So if the music companies are selling over 90 percent of their music DRM-free [on retail CDs], what benefits do they get from selling the remaining small percentage of their music encumbered with a DRM system? There appear to be none. If anything, the technical expertise and overhead required to create, operate and update a DRM system has limited the number of participants selling DRM protected music. If such requirements were removed, the music industry might experience an influx of new companies willing to invest in innovative new stores and players. This can only be seen as a positive by the music companies.
Great. See the thing? It's not Apple or Microsoft. It's the music and movie companies. Content distributors.
Move on now. Talk to your lawmaker about this.
It was the first Foo Camp event outside the U.S. and Europe, and we had the privilege of having together Open Source gurus, technology enthusiasts, entrepeneurs, inventors, hackers and even two New Zealand ministers in attendance. People from New Zealand, Australia, U.S., the UK, Denmark got together to create this wonderful knowledge event that happened for three days in Warkworth.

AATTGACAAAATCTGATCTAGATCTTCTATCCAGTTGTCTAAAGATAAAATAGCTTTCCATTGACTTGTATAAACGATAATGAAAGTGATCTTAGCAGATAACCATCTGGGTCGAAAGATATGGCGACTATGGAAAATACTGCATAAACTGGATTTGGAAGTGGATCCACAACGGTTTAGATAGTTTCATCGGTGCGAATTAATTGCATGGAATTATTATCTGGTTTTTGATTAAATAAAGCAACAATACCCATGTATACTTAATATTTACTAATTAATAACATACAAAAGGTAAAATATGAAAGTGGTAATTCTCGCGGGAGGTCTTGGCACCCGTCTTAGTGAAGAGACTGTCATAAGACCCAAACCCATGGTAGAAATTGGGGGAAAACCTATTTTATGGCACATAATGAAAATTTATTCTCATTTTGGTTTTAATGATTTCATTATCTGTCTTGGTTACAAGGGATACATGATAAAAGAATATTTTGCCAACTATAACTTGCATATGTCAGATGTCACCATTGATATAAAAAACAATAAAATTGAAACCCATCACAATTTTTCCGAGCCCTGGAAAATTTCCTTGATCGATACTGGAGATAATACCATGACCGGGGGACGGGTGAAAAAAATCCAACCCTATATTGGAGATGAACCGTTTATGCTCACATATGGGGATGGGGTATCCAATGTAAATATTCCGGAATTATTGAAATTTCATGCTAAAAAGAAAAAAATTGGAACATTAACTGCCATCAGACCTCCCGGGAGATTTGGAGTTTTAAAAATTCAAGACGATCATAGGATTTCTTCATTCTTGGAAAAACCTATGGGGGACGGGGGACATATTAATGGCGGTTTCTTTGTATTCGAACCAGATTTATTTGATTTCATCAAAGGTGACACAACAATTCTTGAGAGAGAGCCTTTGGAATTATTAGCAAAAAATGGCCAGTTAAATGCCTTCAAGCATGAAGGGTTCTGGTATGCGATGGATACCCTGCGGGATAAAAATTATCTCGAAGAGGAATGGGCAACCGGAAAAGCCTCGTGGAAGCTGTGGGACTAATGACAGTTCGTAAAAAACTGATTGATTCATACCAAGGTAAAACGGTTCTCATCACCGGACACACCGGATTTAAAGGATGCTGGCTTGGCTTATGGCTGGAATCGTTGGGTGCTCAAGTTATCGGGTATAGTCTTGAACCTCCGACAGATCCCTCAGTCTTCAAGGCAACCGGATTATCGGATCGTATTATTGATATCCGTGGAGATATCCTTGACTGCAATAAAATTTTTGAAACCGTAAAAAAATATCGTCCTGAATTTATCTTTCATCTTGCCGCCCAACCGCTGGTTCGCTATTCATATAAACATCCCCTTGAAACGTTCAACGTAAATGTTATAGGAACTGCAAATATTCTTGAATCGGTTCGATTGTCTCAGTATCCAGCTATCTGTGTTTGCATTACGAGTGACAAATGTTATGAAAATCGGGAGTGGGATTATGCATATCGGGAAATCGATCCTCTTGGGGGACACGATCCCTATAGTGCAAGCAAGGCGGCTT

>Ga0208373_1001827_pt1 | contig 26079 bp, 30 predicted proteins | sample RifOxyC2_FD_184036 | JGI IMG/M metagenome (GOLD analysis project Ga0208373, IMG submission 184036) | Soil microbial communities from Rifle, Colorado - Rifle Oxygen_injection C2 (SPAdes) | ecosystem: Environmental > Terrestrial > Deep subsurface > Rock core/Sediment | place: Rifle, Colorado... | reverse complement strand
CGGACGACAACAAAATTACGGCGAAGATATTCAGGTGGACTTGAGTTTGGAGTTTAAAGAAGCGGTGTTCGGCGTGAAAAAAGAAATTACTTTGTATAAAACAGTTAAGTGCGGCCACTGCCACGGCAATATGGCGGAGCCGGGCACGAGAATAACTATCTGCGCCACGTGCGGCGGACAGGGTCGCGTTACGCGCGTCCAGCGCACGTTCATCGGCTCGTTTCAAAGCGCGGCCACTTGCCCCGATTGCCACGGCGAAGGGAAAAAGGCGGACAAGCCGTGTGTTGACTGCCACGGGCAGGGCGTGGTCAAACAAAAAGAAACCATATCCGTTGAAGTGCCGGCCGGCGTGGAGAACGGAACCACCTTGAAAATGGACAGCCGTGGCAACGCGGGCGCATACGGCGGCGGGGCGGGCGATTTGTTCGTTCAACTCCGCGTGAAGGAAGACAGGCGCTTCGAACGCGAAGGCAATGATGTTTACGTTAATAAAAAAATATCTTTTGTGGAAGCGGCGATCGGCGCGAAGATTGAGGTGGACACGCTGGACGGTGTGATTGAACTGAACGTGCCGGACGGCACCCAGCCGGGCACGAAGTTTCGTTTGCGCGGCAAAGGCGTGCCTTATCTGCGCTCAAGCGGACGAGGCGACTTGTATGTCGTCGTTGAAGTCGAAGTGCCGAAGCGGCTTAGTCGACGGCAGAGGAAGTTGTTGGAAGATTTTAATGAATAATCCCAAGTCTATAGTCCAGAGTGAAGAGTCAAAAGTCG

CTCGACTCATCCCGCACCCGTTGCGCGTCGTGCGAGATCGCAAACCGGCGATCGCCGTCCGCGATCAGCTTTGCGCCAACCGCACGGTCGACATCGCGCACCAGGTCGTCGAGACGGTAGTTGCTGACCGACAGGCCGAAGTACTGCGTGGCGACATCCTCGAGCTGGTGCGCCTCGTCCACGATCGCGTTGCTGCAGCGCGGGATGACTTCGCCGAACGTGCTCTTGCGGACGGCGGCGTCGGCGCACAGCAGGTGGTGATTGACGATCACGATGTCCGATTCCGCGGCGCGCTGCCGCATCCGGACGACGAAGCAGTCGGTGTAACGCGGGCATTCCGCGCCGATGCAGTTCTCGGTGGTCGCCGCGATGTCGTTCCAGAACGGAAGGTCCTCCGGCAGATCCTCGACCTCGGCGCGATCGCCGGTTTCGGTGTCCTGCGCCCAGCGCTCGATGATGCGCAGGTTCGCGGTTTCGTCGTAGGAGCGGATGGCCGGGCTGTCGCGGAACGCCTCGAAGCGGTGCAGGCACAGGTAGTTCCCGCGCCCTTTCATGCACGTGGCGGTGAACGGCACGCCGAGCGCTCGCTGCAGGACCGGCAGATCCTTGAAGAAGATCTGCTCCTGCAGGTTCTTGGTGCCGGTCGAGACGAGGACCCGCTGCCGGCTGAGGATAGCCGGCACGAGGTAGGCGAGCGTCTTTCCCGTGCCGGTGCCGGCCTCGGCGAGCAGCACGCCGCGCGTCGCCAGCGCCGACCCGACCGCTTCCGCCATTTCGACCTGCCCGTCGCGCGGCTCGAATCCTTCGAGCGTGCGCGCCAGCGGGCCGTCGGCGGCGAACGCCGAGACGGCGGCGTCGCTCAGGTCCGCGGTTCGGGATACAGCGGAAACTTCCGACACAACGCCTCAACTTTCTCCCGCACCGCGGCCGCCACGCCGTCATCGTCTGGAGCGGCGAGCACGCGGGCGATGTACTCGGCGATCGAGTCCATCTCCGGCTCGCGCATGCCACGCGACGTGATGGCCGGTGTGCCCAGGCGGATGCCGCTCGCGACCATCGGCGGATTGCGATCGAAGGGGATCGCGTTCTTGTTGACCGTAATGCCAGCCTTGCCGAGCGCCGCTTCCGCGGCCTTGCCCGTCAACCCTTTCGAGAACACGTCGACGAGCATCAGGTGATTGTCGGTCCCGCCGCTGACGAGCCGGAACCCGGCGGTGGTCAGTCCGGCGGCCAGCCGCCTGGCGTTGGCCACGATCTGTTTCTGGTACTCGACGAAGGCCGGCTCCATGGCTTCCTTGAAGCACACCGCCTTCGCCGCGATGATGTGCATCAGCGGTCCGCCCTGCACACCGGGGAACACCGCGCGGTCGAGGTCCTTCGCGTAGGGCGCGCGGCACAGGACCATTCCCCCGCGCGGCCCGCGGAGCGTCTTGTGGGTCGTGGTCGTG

Attendance is the wrong word, because being a non-structured, flat hierachy conference the content is created on the fly, by all participants. We have various accounts here on Geekzone (1, 2, 3, 4, 5, 6, 7, 8) and I am sure you will find other blogs (1) about this.
Now a group decided to post a page on Wikipedia, to record the event. Being an offspring of the original Foo Camp, of course a link from the original entry was placed.